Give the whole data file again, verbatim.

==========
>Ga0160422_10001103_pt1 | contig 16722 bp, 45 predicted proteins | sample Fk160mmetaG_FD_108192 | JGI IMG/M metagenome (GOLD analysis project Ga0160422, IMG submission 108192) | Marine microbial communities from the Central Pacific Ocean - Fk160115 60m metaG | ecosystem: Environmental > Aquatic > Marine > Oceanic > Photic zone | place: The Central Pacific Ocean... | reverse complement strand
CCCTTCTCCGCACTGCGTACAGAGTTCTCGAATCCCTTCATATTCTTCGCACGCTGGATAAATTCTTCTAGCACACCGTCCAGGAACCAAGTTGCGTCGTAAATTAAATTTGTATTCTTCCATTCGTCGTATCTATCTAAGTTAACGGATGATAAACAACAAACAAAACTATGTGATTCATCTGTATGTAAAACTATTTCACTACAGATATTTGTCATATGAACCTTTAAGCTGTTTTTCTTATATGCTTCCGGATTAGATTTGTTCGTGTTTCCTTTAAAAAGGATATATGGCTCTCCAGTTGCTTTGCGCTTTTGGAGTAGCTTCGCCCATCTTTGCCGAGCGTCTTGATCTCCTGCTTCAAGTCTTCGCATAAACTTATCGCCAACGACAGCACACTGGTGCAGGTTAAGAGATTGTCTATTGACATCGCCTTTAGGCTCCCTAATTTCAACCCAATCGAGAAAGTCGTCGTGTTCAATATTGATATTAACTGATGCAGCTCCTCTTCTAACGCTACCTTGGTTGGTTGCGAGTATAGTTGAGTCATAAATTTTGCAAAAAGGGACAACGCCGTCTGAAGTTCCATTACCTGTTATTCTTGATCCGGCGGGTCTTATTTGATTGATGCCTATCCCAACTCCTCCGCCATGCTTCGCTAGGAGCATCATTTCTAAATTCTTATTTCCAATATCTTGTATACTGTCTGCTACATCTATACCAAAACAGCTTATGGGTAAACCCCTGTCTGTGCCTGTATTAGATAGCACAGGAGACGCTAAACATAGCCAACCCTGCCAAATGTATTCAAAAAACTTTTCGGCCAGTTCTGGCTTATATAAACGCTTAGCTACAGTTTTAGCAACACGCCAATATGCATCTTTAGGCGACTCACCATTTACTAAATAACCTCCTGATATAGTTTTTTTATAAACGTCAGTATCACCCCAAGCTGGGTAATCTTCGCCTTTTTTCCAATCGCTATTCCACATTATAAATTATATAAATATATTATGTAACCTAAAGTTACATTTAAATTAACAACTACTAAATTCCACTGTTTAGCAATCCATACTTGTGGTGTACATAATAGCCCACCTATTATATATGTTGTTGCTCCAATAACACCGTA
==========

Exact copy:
>Ga0160422_10001103_pt1 | contig 16722 bp, 45 predicted proteins | sample Fk160mmetaG_FD_108192 | JGI IMG/M metagenome (GOLD analysis project Ga0160422, IMG submission 108192) | Marine microbial communities from the Central Pacific Ocean - Fk160115 60m metaG | ecosystem: Environmental > Aquatic > Marine > Oceanic > Photic zone | place: The Central Pacific Ocean... | reverse complement strand
CCCTTCTCCGCACTGCGTACAGAGTTCTCGAATCCCTTCATATTCTTCGCACGCTGGATAAATTCTTCTAGCACACCGTCCAGGAACCAAGTTGCGTCGTAAATTAAATTTGTATTCTTCCATTCGTCGTATCTATCTAAGTTAACGGATGATAAACAACAAACAAAACTATGTGATTCATCTGTATGTAAAACTATTTCACTACAGATATTTGTCATATGAACCTTTAAGCTGTTTTTCTTATATGCTTCCGGATTAGATTTGTTCGTGTTTCCTTTAAAAAGGATATATGGCTCTCCAGTTGCTTTGCGCTTTTGGAGTAGCTTCGCCCATCTTTGCCGAGCGTCTTGATCTCCTGCTTCAAGTCTTCGCATAAACTTATCGCCAACGACAGCACACTGGTGCAGGTTAAGAGATTGTCTATTGACATCGCCTTTAGGCTCCCTAATTTCAACCCAATCGAGAAAGTCGTCGTGTTCAATATTGATATTAACTGATGCAGCTCCTCTTCTAACGCTACCTTGGTTGGTTGCGAGTATAGTTGAGTCATAAATTTTGCAAAAAGGGACAACGCCGTCTGAAGTTCCATTACCTGTTATTCTTGATCCGGCGGGTCTTATTTGATTGATGCCTATCCCAACTCCTCCGCCATGCTTCGCTAGGAGCATCATTTCTAAATTCTTATTTCCAATATCTTGTATACTGTCTGCTACATCTATACCAAAACAGCTTATGGGTAAACCCCTGTCTGTGCCTGTATTAGATAGCACAGGAGACGCTAAACATAGCCAACCCTGCCAAATGTATTCAAAAAACTTTTCGGCCAGTTCTGGCTTATATAAACGCTTAGCTACAGTTTTAGCAACACGCCAATATGCATCTTTAGGCGACTCACCATTTACTAAATAACCTCCTGATATAGTTTTTTTATAAACGTCAGTATCACCCCAAGCTGGGTAATCTTCGCCTTTTTTCCAATCGCTATTCCACATTATAAATTATATAAATATATTATGTAACCTAAAGTTACATTTAAATTAACAACTACTAAATTCCACTGTTTAGCAATCCATACTTGTGGTGTACATAATAGCCCACCTATTATATATGTTGTTGCTCCAATAACACCGTA